31. thanks for sharing this information with world.

  32. I just got rid of the night light in my master bathroom after reading this article, and the difference in my sleep is amazing! I don’t wake up tired and with a feeling that I have to lay down just a little longer. Thank you so very much for this information, and I’ll be sharing this with friends and family.

    • I am so glad it is working for you! The importance of good, deep, healthy sleep cannot be underestimated, and I am happy for you that you are getting some!

  33. What has our society turned in to. So obsessed with safety and health that they want to force out night lights now? What the heck! Its a night light!! It helps some kids sleep better so please people stop writing stuff like “air conditioning is unhealthy!”. Have some fun and live a live. Geesh

    • Wow, Nate. Sounds like you’re not getting enough quality sleep.

      Rather than just babies/children, you’re apparently unaware of the literally millions of people affected by insomnia due to our modern light-filled nights, let alone all the other health issues caused by artificial lighting.

      Surely you’ve heard of outdoor light pollution, and you’re probably against that. Well, night lights are indoor light pollution.

      Clearly you don’t know insomnia and lack of sleep are implicated in poor learning, inefficiency and error-prone sleep-deprived workers, vehicle accidents, dietary issues, and numerous other health problems. Sleep deprivation costs us millions of dollars and countless lives each year.

      Must I mention that inadequate melatonin production due to the blue wavelength in lights is also implicated in sundowning (severe agitation) for those afflicted by dementia.

      Light pollution is proven to effect many wildlife. Are humans so exceptional that somehow we’re immune to it.

      Perhaps in another several millenia humans will adapt to artificial lighting, but for now even astronauts on the International Space Center use special lighting to regulate their circadian rhythms. But I guess you know better than NASA.

      • Paulo you missed what Nate was even saying. Dim Night lights less than 10 lux are not causing depression, car accidents and insomnia. You are making this a much bigger issue than kids sleeping with tiny lights in their corners. While I agree that exposure to bright, artificial light late at night is not good for health, I think you are being a little extreme in your attack on Nate.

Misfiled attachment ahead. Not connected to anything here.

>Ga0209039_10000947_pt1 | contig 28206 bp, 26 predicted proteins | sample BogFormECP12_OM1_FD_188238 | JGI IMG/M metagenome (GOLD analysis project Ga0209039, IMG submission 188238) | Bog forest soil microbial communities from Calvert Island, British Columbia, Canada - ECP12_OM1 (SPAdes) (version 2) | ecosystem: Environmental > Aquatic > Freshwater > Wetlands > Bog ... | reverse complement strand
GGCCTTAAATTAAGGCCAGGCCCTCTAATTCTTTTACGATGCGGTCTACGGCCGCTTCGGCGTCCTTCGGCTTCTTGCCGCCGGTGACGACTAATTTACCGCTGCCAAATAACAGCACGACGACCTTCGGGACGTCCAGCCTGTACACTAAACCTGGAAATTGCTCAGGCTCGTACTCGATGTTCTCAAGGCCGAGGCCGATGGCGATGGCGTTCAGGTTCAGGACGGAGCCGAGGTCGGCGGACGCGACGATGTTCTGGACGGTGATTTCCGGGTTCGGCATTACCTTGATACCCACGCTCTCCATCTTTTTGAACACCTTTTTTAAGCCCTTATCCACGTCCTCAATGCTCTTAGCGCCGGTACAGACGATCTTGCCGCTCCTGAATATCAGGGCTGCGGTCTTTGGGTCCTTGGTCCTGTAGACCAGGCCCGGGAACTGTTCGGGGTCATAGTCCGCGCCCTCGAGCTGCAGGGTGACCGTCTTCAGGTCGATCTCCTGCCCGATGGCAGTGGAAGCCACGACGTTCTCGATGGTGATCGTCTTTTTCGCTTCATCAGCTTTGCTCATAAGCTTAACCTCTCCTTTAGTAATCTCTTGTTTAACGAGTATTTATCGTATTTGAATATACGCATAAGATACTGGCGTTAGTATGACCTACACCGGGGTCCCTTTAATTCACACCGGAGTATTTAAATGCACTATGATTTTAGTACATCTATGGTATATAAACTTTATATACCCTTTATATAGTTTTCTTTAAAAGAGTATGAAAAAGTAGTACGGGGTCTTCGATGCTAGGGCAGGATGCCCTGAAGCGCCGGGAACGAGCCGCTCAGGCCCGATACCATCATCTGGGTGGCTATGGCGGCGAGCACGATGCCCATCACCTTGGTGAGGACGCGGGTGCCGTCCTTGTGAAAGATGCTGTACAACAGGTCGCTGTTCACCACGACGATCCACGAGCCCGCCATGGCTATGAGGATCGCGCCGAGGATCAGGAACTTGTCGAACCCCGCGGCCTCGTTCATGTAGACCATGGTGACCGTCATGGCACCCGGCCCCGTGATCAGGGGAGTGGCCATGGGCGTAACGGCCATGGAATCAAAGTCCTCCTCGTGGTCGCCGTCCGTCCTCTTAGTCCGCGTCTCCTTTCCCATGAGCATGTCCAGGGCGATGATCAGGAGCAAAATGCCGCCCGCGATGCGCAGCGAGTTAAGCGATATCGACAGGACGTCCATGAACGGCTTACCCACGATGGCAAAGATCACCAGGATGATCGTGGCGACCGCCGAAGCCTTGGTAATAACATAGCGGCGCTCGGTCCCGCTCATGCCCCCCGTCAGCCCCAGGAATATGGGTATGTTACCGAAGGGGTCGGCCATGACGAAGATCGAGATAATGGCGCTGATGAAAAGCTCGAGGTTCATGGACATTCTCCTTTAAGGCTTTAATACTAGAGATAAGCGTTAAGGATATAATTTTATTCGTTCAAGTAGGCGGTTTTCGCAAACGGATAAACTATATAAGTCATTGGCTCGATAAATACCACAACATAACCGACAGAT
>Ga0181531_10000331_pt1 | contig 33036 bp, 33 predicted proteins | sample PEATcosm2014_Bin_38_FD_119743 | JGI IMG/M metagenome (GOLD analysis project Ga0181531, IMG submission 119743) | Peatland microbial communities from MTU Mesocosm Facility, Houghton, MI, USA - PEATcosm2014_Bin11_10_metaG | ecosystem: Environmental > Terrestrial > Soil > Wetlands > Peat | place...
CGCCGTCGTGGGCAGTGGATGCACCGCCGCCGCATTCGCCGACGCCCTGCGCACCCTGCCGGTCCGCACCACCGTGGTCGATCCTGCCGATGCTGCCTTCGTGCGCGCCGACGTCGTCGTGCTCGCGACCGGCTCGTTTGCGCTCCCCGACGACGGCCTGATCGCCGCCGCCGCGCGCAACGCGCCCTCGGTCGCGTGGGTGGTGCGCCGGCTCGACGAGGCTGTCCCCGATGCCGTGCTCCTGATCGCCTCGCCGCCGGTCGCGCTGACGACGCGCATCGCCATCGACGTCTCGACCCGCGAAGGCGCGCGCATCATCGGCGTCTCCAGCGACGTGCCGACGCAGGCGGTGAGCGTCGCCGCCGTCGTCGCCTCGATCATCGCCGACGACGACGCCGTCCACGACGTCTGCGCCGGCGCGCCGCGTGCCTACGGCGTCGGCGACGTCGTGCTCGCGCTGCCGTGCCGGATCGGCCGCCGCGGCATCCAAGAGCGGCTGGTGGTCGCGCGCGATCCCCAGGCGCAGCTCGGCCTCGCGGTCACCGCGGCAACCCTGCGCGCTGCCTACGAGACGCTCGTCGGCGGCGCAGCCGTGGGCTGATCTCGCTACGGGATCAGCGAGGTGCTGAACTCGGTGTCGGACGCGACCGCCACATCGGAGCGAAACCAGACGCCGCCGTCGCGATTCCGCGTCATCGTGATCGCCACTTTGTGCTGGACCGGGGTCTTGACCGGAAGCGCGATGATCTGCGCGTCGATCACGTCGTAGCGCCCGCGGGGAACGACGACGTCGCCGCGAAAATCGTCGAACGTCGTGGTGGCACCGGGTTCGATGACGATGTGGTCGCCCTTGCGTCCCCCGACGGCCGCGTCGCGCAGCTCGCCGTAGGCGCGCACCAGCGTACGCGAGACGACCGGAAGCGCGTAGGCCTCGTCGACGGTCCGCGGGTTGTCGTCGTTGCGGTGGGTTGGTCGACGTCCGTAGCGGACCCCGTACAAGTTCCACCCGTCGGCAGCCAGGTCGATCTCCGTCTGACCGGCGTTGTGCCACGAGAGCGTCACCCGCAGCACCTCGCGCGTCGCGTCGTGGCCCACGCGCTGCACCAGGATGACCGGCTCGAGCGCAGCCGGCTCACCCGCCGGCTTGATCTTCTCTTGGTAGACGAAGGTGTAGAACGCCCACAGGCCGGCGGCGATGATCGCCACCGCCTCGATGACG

• Paulo is correct.

        Dr George Brainard has done extensive research on circadian disruption due to arificial light at night for NASA to benefit the astronauts aboard the ISS. The lighting aboard the ISS will be redone because of what has been learned. His research indicates that blue wavelength is the most disruptive to the human circadian, with dim red and dim amber being the least disruptive. We can apply the same information to protect ourselves and our loved ones.Dr Brainard recommends the use of a dim amber or dim red night light — placed low to the floor, if possible, where needed in the bedroom, hall and bathroom. I also recommend reading the research papers by Dr David Blask and team from Tulane University School of Medicine. His team discovered that not only can artificial light at night (ALAN) increase the risks of certain cancers, but also kill the cure, by rendering Tamoxifen and many other chemotherapy drugs ineffective. ALAN causes circadian disruption and the inability of the body to produce melatonin. A streetlight shining through typical bedroom windows or a standard night light, or a blue light from a clock radio or phone, etc are all examples of a light source capable of circadian disruption. Dim red or dim amber night lights are safe. Natural moon light is safe. Blue light at NIGHT is harmful. Blue light during the day, especially morning will maximize the amount of melatonin your body will produce at night. Shutting off TV, computers or electronics 1-2 hours before bedtime will minimize delay of your body producing melatonin. If you can’t avoid the computer screens, for example– a hospital’s patient room is full of monitors with harmful lighting (which by all means OUGHT TO BE covered with a simple thin blue-blocking film), wear blue-blocking glasses, use blue-blocking films on the monitor. Sleeping masks are effective (if you don’t take them off in the middle of the night) because only your eyes need to be in the dark. Only some portions of the ganglionic cell layer of the retina is capable of sending a signal to the SCN part of the brain, the chief regulator of the master clock. The results from the “light behind the knee” research paper has never been duplicated and has been disregarded in current circadian study.) Some of you may be interested in this free 2-day workshop… parts of it will be webcasted. http://ntp.niehs.nih.gov/pubhealth/roc/candidates/meetings/workshop_alan.html Workshop: Shift Work at Night, Artificial Light at Night, and Circadian Disruption Hosted by the National Institute of Environmental Health Studies/ National Toxicology Program.

    • @Nate,

      PS: I neglected to mention sufferers of Seasonal Affective Disorder (SAD). There’s a reason many people in Seattle are depressed and some commit suicide, and it’s not because of Starbucks or grunge music.